Believe it or not, this year's EDDY Award-winning sound designer and Oscar-winning rapper have a lot in common. Both Dan Moses Schreier and Eminem hail from Detroit. Both were deeply influenced by the music of their city, the former by Motown, Iggy Pop, and the Detroit Symphony, the latter by hip-hop. And both create their own music.

“It's interesting,” says Schreier. “Eminem's experience with being a white guy in a black culture is sort of my experience also. Motown was such a community thing; I went to school with all these kids who were related to Motown artists. At the same time, there was all this white punk trash of Iggy and the Stooges and the MC5, as well as the great Detroit Symphony Orchestra. That was the world I grew up in, and it was a very exciting musical place.”

It's also interesting that most people don't automatically associate sound designers with musicians and composers, yet some of the best in the field, especially those who work on straight plays, also serve as composers for the shows they design. Although much of his most recent high-profile work has been with musicals, from the recent revival of Into the Woods to the Public Theatre production of Radiant Baby, the designer considers himself as much a composer as a designer.

“It's just part of who I am,” he explains. “I view the job of the sound designer, certainly on a musical, as an extension of being a musician. As a matter of fact, I am a member of 802 because when I write music and go to a studio to conduct it, I have to be a member. A lot of classical avant-garde composers — people like Stockhausen or Philip Glass — have sound mixers listed as members of the band.”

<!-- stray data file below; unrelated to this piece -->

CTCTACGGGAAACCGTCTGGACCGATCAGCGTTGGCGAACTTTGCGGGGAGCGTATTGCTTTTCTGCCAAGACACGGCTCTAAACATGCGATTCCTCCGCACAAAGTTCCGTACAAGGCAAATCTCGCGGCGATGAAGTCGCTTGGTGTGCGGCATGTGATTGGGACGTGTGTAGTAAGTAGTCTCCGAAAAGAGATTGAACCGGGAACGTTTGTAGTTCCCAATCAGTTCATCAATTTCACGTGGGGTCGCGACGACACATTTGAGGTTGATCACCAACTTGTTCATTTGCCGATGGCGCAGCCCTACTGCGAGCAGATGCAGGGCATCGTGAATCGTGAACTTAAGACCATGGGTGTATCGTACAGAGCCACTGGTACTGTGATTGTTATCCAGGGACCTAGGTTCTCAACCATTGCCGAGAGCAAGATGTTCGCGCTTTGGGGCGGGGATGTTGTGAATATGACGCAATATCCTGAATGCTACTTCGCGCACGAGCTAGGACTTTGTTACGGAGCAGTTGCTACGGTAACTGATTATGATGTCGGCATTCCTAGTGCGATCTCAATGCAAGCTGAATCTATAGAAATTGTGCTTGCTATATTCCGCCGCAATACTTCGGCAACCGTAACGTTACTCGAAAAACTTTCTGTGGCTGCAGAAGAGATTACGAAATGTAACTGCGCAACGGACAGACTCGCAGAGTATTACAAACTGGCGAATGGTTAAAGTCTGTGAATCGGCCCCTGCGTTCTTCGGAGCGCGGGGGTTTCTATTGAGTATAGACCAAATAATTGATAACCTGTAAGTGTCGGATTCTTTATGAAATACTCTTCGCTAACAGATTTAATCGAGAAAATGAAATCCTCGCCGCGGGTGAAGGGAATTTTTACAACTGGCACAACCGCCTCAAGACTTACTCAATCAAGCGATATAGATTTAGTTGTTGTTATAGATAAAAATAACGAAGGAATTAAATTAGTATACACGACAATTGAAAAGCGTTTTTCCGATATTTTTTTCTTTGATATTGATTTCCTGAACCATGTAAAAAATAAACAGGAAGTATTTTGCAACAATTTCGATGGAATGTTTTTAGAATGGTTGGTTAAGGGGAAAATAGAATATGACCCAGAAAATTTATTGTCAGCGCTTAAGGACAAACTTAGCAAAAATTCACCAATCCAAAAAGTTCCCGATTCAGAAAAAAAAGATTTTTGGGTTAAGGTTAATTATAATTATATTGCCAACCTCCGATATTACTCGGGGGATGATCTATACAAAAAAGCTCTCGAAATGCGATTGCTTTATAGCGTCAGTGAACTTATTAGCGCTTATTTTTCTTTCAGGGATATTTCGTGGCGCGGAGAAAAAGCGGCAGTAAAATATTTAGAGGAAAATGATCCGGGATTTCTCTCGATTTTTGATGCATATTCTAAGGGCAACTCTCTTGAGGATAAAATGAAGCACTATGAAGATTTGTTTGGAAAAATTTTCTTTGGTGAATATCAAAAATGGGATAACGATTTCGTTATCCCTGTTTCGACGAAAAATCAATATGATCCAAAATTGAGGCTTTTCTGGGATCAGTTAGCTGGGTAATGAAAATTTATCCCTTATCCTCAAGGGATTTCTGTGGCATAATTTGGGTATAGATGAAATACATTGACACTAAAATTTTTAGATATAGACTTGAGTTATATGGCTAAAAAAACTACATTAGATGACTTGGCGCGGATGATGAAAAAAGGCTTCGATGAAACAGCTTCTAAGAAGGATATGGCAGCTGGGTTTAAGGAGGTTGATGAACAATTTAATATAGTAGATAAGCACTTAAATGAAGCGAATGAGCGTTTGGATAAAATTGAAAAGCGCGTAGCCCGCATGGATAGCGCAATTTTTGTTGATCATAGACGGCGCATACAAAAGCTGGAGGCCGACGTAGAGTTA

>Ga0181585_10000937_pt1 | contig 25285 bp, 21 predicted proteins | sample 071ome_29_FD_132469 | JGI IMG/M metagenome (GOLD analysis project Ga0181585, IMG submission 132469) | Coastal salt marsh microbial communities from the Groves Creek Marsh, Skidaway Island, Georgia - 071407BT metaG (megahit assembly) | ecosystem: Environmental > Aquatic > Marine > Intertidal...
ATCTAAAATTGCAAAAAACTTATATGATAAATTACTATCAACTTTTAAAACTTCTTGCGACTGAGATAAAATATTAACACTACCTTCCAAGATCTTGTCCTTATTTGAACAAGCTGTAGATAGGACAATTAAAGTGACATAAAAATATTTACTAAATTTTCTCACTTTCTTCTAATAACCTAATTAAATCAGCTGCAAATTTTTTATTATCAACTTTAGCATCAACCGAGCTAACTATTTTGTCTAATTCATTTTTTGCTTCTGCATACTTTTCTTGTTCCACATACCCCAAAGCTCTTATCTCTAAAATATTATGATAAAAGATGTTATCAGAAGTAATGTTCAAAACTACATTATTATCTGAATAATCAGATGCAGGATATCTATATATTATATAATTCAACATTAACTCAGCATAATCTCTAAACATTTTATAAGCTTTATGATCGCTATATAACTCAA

Into the Woods director James Lapine has worked with Schreier on a number of projects, including The Diary of Anne Frank, Golden Child, and Dirty Blonde, and actually first came in contact with him as a composer years ago, on the project Hopi Prophecy at Playwrights Horizons. “I love working with Dan because he is a composer,” says the director. “He brings that set of skills and mindset to what he does.”

For Schreier, sound design was a natural outgrowth of his studies in electronic music at the University of Michigan and later at Columbia University in New York, where he first learned about amplifiers and the rest of the electronic world. His first job out of college was on Pirates of Penzance in Central Park, a gig he got because they needed someone who could read the score to help with mixing the orchestra. His first real sound design job also came at the Public in 1981, working on Richard Foreman's Penguin Touquet. “All of the sounds were Richard's work,” he notes. “I was just hired to build a system and make Richard's sonic ideas come true.”

From there, Schreier has built an impressive body of work, from his Drama Desk Award-winning design for Floyd Collins to the technically challenging Bring in da Noise, Bring in da Funk to the stunning but controversial production of The Tempest with Patrick Stewart. A chamber opera he composed, The Shoulder, has played around the country over the years. And in the past year or so his work has included Topdog/Underdog, Homebody/Kabul, and Dance of Death (which he designed with his wife, lighting designer Natasha Katz), plus the aforementioned Radiant Baby and Into the Woods.

Schreier points to his work on the Steven Sondheim revival as one of his recent personal highlights, as well he should — between the crispness of the vocals and orchestrations to the evocative effects of the chirping birds and imposing presence of the giant, it was one of the more challenging and impressive sound designs in recent memory. “That was one of those shows,” he says, “where every single aspect of it had great demands: the quality of the vocals; being entrusted with Stephen Sondheim's music and words and making sure every one of them was clear — and there were lots of them; working with the orchestra and being entrusted to make that as clear as possible; and then, on top of all that, to create the silent world of Into the Woods, plus the giant and the forest. It was a project where every single aspect required the most care and the highest quality of work. And it was just a great joy to work with all those people.”